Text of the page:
Last Saturday the Public Affairs Committee (PAC), a quasi-religious body with membership from all faith groups in the country, organised interdenominational prayers ahead of the May 21 Tripartite Elections. The aim of the prayers, where presidential candidates signed peace accords, was to make various political parties and presidential candidates commit to peaceful elections. PAC organised similar prayers in 2014 which all presidential candidates attended.
Fast forward to this year, all but the DPP presidential candidate Peter Mutharika, attended the prayers at the Bingu International Conference Centre in Lilongwe. Mutharika did not give any reason for not attending the Lilongwe prayers, save for the fact that a day earlier his office (OPC) released a statement that Mutharika would be going to the North on Saturday and that he would hold political rallies on the way.
Five days later, Mutharika is back in the Capital City and attends similar prayers—dubbed Prayer Breakfast—organised by some Pentecostal churches at his backyard—Kamuzu Palace. All the other presidential candidates did not attend the Kamuzu Palace prayers where Mutharika signed a peace accord.
The two events—held five days apart—to achieve the same objectives show how egotistic Mutharika is. He could not bow down to the level of PAC or his political opponents because he is conceited and has an inflated sense of his importance. Secondly, he cannot drink and dine with political opponents who always rubbish his developmental achievements. He has demonstrated his stubborn anti-interparty democracy stance.
Holding his own prayers was meant to show that what PAC—whose leaders he does not see eye to eye—can do with church leaders, what he, Mutharika, can also do with other faith groups. It was a matter of flexing his political muscle and an outpouring of the same egotism alluded to above.
The venue of the prayers—State House—was also deliberate. Apart from being restrictive and not a neutral place, Kamuzu Palace was deliberately chosen to give some legitimacy to the State House function after the prayers held a few days earlier.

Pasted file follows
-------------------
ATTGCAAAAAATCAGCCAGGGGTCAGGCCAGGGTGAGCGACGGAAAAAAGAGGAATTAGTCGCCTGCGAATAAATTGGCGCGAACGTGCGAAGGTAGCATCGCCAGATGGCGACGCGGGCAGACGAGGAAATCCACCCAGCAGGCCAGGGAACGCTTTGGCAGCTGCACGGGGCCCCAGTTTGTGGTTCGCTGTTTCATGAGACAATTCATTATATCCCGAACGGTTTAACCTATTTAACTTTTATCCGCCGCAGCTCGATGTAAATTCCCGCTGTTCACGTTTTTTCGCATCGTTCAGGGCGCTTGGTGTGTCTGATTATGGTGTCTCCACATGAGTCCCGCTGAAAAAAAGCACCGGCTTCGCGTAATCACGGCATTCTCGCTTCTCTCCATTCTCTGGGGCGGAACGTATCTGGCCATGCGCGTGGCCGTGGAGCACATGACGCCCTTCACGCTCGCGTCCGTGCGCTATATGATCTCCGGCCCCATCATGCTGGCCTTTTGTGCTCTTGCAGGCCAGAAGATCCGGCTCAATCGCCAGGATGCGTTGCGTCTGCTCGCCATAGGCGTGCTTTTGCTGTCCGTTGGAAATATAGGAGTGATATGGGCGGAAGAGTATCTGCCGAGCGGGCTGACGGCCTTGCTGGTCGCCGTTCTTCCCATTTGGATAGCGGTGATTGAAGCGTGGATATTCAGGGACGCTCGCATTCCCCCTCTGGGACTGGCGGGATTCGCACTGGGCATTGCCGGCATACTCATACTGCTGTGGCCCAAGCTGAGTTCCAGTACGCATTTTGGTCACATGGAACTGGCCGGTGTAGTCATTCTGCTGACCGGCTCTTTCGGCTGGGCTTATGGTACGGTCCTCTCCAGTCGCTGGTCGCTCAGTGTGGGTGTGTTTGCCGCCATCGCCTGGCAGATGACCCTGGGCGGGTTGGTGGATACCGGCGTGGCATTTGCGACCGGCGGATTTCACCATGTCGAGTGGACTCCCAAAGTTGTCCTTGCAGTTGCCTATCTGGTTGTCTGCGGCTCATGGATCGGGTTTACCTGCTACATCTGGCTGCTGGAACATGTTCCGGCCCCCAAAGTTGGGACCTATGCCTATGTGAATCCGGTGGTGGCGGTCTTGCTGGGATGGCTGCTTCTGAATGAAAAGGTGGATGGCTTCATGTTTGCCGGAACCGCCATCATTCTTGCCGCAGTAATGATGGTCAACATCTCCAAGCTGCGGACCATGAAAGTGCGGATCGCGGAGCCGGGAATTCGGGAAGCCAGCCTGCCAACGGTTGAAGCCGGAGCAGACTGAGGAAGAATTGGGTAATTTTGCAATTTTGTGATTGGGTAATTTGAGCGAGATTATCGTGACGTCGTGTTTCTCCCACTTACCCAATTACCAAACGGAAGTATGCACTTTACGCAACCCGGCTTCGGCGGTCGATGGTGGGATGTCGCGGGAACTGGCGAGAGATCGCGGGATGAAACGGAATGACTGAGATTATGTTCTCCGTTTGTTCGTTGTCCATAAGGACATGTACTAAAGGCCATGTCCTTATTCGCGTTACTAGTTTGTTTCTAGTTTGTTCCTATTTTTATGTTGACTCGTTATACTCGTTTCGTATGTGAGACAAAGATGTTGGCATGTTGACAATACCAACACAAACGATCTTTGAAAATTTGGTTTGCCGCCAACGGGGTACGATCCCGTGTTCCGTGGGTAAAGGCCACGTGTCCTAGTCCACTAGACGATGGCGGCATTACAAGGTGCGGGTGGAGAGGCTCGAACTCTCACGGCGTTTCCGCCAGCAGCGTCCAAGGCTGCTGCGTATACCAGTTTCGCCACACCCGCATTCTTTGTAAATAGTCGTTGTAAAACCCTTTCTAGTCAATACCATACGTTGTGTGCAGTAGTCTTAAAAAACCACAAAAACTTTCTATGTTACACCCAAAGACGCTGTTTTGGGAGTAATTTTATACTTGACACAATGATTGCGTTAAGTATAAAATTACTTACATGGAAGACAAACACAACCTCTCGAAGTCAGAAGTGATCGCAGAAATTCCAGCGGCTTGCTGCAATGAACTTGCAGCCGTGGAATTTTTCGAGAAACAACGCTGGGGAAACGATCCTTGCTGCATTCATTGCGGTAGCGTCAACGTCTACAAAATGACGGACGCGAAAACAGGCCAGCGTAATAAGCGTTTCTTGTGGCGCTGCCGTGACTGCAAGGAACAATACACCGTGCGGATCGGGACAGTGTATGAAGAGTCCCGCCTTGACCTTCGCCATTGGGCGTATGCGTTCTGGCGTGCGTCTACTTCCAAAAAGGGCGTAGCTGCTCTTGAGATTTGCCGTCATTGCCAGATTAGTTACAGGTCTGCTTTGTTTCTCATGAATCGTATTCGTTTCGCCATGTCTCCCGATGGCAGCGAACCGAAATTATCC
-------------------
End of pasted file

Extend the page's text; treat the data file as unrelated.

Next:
Additionally, and perhaps more importantly, the venue was designed to give Mutharika the prominence he craves for during this campaign period. The organisers of the Prayer Breakfast have said they invited all presidential candidates. But how could a function where all presidential candidates are supposed to be accorded the same respect and prominence make one of them a guest of honour? So here again we see the organisers of the prayers imbuing and buffeting Mutharika with a sense of self-importance if not campaigning for him. Because he enjoys it and especially during this campaign time when anything goes that can give you more votes, Mutharika exuberantly nods to it.
Two things come out very clearly from the PAC prayers held at BCC on Saturday which Mutharika snubbed and the prayers at Kamuzu Palace five days later where he was the sole presidential candidate. The first is that after five multiparty presidential elections and going into the sixth, and 25 years into the plural political dispensation, some political leaders including Mutharika, are nowhere near embracing inter-party democracy and its values. Granted Mutharika is the State President and deserves respect, but where circumstances demand equal treatment with other people, and a level-playing field like in these elections, he has no choice but listen to the voice of reason and play according to the rules of the game—written or unwritten. Mutharika is still the President of this country until another president is sworn-in and so he is expected to lead by example. Always!
The second is that the faith community in the country is so divided such that they easily play into the hands of political leaders who capitalise on this disunity. It all boils down to the fact that faith groups in the country have oversight over a big political constituency which politicians will always want to tear into by playing the divide and rule game.